Despite the numerous drawbacks, many argue that celebrity involvement in the crypto space could have positive effects if done right. The endorsement and engagement of high-profile figures can bring mainstream attention and adoption to cryptocurrencies, making them more accessible and widely understood by the general public.

Moreover, if executed properly, celebrity tokens have the potential to evolve into legitimate fan engagement tools or integrate with existing, reputable projects. Famed investor Raoul Pal believes that social tokens will eventually be an integral part of crypto, serving as a much-needed conduit to bring in millions of new mainstream users who want to get closer to their idols. Celebrity memecoins could serve as a SocialFi petri dish to experiment and iterate on.

Vitalik Buterin's Criticism and Criteria for Legitimacy

Ethereum co-founder Vitalik Buterin has also chimed in about the celebrity memecoin phenomenon. He argued in a post on X that these tokens lack real purpose beyond enriching their founders and early investors.
View post on Twitter

Buterin emphasizes the importance of long-term sustainability, advocating for projects that can maintain a vibrant community over a span of 10 years or more, rather than those that rely on short-lived hype cycles. He believes that participants should feel satisfied with their involvement in a project, even if the tokens eventually lose their monetary value.

To be considered legitimate, Buterin suggests that celebrity tokens should adhere to the following criteria:

  1. Have a clear public benefit beyond generating profits, such as art or charity
  2. Offer fun features and utility beyond mere trading that gives participants some satisfaction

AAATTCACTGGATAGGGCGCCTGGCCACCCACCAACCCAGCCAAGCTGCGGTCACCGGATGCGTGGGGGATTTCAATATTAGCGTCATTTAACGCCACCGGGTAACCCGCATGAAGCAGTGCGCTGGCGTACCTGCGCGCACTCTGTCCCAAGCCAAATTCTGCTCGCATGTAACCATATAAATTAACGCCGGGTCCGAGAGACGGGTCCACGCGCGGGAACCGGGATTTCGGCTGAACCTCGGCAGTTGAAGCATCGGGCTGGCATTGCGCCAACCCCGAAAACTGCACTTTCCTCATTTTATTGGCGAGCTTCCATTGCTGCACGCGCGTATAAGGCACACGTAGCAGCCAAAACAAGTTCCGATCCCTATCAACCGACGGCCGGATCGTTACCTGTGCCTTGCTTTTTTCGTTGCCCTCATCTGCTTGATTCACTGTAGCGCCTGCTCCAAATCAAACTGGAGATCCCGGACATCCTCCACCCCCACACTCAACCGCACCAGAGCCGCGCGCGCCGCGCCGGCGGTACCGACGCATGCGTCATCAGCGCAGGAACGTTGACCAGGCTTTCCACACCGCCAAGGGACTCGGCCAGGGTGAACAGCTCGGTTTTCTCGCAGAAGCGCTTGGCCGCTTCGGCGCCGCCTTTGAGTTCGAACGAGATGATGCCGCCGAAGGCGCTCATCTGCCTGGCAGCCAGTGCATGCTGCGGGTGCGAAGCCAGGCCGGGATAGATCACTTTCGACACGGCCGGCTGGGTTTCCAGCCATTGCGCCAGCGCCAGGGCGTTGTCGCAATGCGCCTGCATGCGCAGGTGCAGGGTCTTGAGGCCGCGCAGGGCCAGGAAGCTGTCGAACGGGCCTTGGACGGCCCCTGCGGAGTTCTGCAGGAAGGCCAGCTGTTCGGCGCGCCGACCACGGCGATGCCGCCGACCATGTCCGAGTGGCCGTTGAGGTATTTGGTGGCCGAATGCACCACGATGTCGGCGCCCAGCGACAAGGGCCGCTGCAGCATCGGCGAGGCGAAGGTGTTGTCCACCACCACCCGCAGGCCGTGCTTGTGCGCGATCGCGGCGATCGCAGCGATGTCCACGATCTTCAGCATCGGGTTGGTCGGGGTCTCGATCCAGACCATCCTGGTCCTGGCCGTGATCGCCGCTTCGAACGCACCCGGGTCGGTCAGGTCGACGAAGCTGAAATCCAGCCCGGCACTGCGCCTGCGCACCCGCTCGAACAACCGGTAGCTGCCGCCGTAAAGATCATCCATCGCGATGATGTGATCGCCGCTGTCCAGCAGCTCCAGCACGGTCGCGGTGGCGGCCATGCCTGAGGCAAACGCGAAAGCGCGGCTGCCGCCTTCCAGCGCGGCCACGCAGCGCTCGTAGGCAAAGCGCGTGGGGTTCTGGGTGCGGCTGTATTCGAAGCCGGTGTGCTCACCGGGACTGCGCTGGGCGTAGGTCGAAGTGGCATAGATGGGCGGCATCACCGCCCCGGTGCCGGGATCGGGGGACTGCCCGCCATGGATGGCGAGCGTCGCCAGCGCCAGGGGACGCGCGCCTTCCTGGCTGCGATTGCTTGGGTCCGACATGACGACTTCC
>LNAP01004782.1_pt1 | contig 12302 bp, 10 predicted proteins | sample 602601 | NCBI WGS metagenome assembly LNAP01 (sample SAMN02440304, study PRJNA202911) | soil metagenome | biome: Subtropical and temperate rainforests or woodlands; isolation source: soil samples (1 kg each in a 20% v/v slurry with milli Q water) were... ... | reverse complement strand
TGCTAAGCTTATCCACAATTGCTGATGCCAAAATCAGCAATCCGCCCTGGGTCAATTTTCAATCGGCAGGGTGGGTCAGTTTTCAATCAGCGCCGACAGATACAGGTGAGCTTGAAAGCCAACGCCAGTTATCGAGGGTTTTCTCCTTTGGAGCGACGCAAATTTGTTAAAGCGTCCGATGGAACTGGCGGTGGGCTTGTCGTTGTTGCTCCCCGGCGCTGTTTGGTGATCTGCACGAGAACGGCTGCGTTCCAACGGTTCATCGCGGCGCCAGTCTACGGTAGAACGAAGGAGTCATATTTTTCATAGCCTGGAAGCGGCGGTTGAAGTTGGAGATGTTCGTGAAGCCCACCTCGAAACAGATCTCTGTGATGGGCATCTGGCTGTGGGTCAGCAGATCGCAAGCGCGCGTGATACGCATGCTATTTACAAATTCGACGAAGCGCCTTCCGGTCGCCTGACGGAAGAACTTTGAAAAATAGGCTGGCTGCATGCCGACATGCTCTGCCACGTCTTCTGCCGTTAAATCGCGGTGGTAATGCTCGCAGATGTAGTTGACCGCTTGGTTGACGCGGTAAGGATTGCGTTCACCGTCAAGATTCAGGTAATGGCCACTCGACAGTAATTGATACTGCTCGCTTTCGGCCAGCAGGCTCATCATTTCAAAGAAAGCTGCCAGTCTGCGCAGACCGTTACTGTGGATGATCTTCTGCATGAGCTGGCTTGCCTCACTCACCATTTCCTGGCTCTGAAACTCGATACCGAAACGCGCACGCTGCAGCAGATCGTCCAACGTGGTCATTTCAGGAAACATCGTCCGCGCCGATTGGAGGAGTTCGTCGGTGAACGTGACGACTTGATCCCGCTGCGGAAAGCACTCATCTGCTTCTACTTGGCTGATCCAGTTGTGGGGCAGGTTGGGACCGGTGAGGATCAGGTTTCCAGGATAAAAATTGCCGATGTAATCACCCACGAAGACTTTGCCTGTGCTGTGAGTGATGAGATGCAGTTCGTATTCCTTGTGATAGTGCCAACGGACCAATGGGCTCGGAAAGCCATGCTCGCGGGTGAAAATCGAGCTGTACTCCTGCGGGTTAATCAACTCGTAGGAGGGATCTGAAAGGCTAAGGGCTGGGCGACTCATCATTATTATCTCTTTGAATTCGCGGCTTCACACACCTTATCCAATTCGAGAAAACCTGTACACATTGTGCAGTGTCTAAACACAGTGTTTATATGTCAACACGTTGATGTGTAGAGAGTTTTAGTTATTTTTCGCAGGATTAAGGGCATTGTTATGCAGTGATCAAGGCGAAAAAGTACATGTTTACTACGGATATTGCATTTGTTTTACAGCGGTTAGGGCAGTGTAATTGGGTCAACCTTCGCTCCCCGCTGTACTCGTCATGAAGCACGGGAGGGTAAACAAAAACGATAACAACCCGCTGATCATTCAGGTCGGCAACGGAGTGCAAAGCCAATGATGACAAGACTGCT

3. Foster a sustainable project and community with long-term viability in excess of a decade


The celebrity memecoin frenzy of 2024 has come at an opportune time for a crypto sector bored by months of sideways price action, and generated significant hype and trading volume in the short term making meme trading even more fun.

However, the trend's impact on the cryptocurrency industry's maturation and mainstream adoption remains questionable. The involvement of alleged scammers like Sahil Arora and the prevalence of "pump and dump" trading dynamics raise serious red flags about the legitimacy and long-term viability of these projects and the harm they do by chasing away new investors, either through losses or simply bad press.

While celebrity attention may have the potential to bring positive exposure to the crypto space in the long run, projects must prioritize solid fundamentals and real staying power to establish a legitimate place within the ecosystem.

It’s encouraging to see industry leaders like Vitalik Buterin pushing for a higher standard, emphasizing the need for social good and sustainability in celebrity-backed tokens to prevent them from devolving into mere money grabs that exploit investors once again.

Web3 and its decentralized social media protocols should eventually evolve to the point where they bring celebrities and their followers together as tribes of a sort, where everyone will share collectively in the generated revenue and benefits that type of pooled attention yields. By that time celeb tokens that come from that union will barely raise an eyebrow.